[Noisebridge-discuss] Secheduling a Cryptography Talk at Noisebridge on 4 August

John Shutt john.d.shutt at gmail.com
Tue Jul 26 16:54:31 UTC 2016

Thanks, Peter! I’ll add it to the calendar.
> On Jul 24, 2016, at 11:36 PM, Peter Schwabe <peter at cryptojedi.org> wrote:
> John Shutt <john.d.shutt at gmail.com> wrote:
>> Yep, a short abstract would be good. Thanks!
> Dear John, dear all,
> Sorry for the late response, how about this one:
> Title: Post-quantum crypto
> Abstract: In 2012, Mark Ketchen, researcher at IBM, stated about large
>          quantum computers that they are "within reach" and estimated
>          a timespan of 10 to 15 years until such computers can be
>          built. It is not clear if Ketchen is right with this estimate,
>          it is not even clear if a large quantum computer will ever be
>          built. However, what is clear is that such a computer will be
>          able to break all asymmetric cryptography in wide use today.
>          More specifically, it will break in polynomial time systems
>          that are based on factoring (like RSA) and systems based on
>          the discrete logarithm (like DSA, and Diffie-Hellman key
>          exchange), including their elliptic-curve variants.
>          There are asymmetric cryptographic systems that, as far as we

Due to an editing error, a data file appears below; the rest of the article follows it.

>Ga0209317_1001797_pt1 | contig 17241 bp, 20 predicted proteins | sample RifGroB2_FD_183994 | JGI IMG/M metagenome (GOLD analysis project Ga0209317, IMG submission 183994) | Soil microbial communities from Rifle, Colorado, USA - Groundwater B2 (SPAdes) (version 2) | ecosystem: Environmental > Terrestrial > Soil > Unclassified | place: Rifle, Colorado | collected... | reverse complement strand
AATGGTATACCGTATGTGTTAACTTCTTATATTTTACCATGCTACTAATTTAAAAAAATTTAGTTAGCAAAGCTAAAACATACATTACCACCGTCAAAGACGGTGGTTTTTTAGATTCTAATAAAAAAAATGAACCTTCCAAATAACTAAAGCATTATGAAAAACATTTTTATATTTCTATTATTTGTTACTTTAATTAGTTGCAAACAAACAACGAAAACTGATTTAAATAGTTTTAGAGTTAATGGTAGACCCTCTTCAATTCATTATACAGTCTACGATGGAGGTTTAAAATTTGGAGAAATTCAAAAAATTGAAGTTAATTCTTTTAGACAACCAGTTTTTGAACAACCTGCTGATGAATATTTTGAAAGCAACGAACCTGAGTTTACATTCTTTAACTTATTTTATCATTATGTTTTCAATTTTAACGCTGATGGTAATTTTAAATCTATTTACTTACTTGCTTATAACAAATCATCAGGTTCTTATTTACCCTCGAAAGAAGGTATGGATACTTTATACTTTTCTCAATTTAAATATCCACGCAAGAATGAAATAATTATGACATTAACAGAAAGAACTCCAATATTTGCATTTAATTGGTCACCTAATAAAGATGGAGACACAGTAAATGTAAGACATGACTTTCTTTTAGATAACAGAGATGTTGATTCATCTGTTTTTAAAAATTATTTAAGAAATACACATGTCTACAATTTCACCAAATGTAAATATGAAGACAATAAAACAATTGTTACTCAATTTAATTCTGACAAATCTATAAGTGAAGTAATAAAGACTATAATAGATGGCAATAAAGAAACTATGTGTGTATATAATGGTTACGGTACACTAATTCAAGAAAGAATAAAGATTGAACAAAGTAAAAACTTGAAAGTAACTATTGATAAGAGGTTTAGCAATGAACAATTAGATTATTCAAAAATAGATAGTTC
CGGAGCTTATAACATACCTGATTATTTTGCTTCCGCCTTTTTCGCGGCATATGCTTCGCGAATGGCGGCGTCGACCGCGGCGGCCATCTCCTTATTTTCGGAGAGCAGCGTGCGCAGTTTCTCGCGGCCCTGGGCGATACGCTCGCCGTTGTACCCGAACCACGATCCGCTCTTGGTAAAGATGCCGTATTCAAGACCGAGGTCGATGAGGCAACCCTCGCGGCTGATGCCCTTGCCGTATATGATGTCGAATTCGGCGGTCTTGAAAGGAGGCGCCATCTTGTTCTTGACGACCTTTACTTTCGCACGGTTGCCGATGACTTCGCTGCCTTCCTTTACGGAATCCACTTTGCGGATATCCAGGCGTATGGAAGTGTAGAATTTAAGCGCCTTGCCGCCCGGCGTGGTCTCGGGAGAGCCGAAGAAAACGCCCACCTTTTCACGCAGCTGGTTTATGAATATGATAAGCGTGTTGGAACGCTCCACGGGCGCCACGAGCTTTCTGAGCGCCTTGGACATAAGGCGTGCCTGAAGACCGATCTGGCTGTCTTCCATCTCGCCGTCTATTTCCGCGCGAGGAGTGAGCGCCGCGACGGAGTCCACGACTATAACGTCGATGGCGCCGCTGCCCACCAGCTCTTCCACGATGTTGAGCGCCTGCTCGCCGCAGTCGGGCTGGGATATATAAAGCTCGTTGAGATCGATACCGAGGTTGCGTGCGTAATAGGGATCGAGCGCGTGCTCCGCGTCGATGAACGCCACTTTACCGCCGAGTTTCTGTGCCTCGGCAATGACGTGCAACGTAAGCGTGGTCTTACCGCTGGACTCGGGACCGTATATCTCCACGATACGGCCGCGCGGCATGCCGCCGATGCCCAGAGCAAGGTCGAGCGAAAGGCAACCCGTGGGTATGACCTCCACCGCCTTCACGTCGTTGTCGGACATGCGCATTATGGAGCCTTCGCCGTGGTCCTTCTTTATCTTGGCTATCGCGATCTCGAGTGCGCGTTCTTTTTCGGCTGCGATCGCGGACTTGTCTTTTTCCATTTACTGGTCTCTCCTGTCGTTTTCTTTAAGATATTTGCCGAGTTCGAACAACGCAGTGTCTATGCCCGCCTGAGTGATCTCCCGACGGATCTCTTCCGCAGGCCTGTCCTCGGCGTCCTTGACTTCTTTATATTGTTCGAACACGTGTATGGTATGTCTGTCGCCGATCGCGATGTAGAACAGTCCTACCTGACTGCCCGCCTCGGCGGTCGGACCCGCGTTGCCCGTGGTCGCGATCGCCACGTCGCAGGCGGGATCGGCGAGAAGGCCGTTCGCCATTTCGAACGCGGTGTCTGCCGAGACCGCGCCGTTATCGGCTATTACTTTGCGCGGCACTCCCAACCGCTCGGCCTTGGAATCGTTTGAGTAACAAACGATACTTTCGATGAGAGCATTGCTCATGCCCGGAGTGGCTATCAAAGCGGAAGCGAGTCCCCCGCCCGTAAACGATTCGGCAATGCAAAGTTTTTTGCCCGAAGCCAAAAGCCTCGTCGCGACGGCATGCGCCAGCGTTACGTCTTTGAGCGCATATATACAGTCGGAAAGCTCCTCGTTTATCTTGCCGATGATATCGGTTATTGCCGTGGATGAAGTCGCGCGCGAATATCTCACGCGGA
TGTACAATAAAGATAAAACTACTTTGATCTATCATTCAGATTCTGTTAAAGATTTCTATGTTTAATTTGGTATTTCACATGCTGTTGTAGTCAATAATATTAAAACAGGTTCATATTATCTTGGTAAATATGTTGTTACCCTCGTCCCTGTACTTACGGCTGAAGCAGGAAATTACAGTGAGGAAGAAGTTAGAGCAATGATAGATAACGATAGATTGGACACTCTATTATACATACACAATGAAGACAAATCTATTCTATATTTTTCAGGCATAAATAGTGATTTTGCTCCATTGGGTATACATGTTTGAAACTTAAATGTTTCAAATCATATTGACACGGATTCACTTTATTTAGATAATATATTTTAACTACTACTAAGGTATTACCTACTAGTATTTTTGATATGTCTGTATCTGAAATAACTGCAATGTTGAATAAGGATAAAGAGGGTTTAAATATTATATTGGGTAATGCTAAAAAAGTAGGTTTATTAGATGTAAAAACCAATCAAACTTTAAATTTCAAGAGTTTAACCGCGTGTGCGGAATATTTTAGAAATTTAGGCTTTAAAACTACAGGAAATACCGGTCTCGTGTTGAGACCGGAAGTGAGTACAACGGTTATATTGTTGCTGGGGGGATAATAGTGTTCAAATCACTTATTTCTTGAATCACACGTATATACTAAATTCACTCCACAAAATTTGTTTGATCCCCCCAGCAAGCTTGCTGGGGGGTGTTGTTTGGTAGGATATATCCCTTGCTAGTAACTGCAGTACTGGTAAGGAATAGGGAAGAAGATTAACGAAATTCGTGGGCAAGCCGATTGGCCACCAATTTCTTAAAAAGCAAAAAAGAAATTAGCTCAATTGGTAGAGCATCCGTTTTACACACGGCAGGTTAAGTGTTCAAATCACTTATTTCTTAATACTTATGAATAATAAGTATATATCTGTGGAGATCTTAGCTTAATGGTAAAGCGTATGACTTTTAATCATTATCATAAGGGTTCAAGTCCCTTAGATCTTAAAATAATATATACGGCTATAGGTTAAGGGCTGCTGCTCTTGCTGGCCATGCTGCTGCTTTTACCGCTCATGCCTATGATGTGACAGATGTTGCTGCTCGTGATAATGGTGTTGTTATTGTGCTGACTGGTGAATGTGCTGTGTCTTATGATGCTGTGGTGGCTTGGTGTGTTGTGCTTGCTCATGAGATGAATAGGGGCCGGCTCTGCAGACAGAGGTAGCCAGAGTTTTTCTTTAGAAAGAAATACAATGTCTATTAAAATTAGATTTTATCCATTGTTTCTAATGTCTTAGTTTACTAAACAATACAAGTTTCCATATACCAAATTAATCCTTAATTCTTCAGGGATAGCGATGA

>          know, are not broken by quantum computers, so called
>          "post-quantum cryptography". It is obvious that once large
>          quantum computers exist, the world will need to switch to such
>          post-quantum schemes. However, users who are concerned about
>          long-term security, have to switch to post-quantum schemes for
>          confidentiality already now: an attacker who records and
>          stores key exchanges today can go back in a decade or two and
>          use a quantum computer to attack them. 
>          In my talk I will give a brief overview of post-quantum crypto
>          and then highlight what we can, and should, already do today
>          to provide long-term security in cryptographic systems. In
>          particular, I will present the "NewHope" key exchange, which
>          is currently used in an experiment by Google and is one of the
>          candidates to be considered for post-quantum key exchange in
>          Tor.
> Cheers,
> Peter

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